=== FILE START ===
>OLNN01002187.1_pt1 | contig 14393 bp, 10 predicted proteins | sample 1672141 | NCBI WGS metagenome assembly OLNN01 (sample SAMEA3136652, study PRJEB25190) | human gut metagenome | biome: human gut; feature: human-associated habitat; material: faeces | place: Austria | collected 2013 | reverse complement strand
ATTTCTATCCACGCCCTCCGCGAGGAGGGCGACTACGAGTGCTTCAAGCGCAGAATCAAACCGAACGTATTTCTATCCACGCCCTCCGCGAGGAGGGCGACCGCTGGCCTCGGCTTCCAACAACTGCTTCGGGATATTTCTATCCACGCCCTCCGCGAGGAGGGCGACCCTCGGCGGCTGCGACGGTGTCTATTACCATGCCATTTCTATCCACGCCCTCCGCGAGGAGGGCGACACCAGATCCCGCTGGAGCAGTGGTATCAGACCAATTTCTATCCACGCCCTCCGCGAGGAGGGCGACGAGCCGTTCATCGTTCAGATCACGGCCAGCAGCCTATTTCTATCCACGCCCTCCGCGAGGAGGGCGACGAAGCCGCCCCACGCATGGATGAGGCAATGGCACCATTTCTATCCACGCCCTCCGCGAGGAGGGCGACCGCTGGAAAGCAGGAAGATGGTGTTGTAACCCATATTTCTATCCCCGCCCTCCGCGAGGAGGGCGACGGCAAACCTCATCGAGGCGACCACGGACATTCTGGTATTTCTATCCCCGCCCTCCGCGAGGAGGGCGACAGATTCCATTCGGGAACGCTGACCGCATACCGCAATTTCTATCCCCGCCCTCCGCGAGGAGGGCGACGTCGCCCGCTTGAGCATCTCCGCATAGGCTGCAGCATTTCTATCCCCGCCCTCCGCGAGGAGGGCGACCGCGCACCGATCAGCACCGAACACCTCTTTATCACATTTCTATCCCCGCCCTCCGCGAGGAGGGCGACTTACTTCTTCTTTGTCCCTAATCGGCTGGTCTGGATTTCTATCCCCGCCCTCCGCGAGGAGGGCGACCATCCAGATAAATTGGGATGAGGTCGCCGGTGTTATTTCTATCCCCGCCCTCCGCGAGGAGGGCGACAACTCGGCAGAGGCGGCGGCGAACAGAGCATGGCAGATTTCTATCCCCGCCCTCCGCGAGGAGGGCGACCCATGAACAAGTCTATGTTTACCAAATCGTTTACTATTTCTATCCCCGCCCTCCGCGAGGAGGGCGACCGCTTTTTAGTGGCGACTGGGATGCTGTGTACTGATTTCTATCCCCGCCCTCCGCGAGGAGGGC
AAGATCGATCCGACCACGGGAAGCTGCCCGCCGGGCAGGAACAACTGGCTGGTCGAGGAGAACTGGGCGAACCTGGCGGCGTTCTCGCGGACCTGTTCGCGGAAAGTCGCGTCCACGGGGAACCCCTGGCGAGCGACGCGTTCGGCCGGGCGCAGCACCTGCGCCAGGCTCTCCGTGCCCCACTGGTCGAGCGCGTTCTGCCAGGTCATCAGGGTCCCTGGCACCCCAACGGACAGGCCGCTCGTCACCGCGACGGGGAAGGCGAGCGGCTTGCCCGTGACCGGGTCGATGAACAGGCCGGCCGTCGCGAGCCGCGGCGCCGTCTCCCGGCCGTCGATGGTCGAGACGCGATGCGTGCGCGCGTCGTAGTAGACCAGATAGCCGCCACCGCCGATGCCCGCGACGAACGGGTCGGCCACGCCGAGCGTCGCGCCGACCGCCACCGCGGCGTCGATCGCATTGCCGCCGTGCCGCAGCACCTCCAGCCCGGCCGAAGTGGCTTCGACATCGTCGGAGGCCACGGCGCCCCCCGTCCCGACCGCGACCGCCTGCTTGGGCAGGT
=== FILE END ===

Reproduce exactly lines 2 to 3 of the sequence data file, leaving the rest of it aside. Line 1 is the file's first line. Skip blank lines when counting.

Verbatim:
ATTTCTATCCACGCCCTCCGCGAGGAGGGCGACTACGAGTGCTTCAAGCGCAGAATCAAACCGAACGTATTTCTATCCACGCCCTCCGCGAGGAGGGCGACCGCTGGCCTCGGCTTCCAACAACTGCTTCGGGATATTTCTATCCACGCCCTCCGCGAGGAGGGCGACCCTCGGCGGCTGCGACGGTGTCTATTACCATGCCATTTCTATCCACGCCCTCCGCGAGGAGGGCGACACCAGATCCCGCTGGAGCAGTGGTATCAGACCAATTTCTATCCACGCCCTCCGCGAGGAGGGCGACGAGCCGTTCATCGTTCAGATCACGGCCAGCAGCCTATTTCTATCCACGCCCTCCGCGAGGAGGGCGACGAAGCCGCCCCACGCATGGATGAGGCAATGGCACCATTTCTATCCACGCCCTCCGCGAGGAGGGCGACCGCTGGAAAGCAGGAAGATGGTGTTGTAACCCATATTTCTATCCCCGCCCTCCGCGAGGAGGGCGACGGCAAACCTCATCGAGGCGACCACGGACATTCTGGTATTTCTATCCCCGCCCTCCGCGAGGAGGGCGACAGATTCCATTCGGGAACGCTGACCGCATACCGCAATTTCTATCCCCGCCCTCCGCGAGGAGGGCGACGTCGCCCGCTTGAGCATCTCCGCATAGGCTGCAGCATTTCTATCCCCGCCCTCCGCGAGGAGGGCGACCGCGCACCGATCAGCACCGAACACCTCTTTATCACATTTCTATCCCCGCCCTCCGCGAGGAGGGCGACTTACTTCTTCTTTGTCCCTAATCGGCTGGTCTGGATTTCTATCCCCGCCCTCCGCGAGGAGGGCGACCATCCAGATAAATTGGGATGAGGTCGCCGGTGTTATTTCTATCCCCGCCCTCCGCGAGGAGGGCGACAACTCGGCAGAGGCGGCGGCGAACAGAGCATGGCAGATTTCTATCCCCGCCCTCCGCGAGGAGGGCGACCCATGAACAAGTCTATGTTTACCAAATCGTTTACTATTTCTATCCCCGCCCTCCGCGAGGAGGGCGACCGCTTTTTAGTGGCGACTGGGATGCTGTGTACTGATTTCTATCCCCGCCCTCCGCGAGGAGGGC
AAGATCGATCCGACCACGGGAAGCTGCCCGCCGGGCAGGAACAACTGGCTGGTCGAGGAGAACTGGGCGAACCTGGCGGCGTTCTCGCGGACCTGTTCGCGGAAAGTCGCGTCCACGGGGAACCCCTGGCGAGCGACGCGTTCGGCCGGGCGCAGCACCTGCGCCAGGCTCTCCGTGCCCCACTGGTCGAGCGCGTTCTGCCAGGTCATCAGGGTCCCTGGCACCCCAACGGACAGGCCGCTCGTCACCGCGACGGGGAAGGCGAGCGGCTTGCCCGTGACCGGGTCGATGAACAGGCCGGCCGTCGCGAGCCGCGGCGCCGTCTCCCGGCCGTCGATGGTCGAGACGCGATGCGTGCGCGCGTCGTAGTAGACCAGATAGCCGCCACCGCCGATGCCCGCGACGAACGGGTCGGCCACGCCGAGCGTCGCGCCGACCGCCACCGCGGCGTCGATCGCATTGCCGCCGTGCCGCAGCACCTCCAGCCCGGCCGAAGTGGCTTCGACATCGTCGGAGGCCACGGCGCCCCCCGTCCCGACCGCGACCGCCTGCTTGGGCAGGT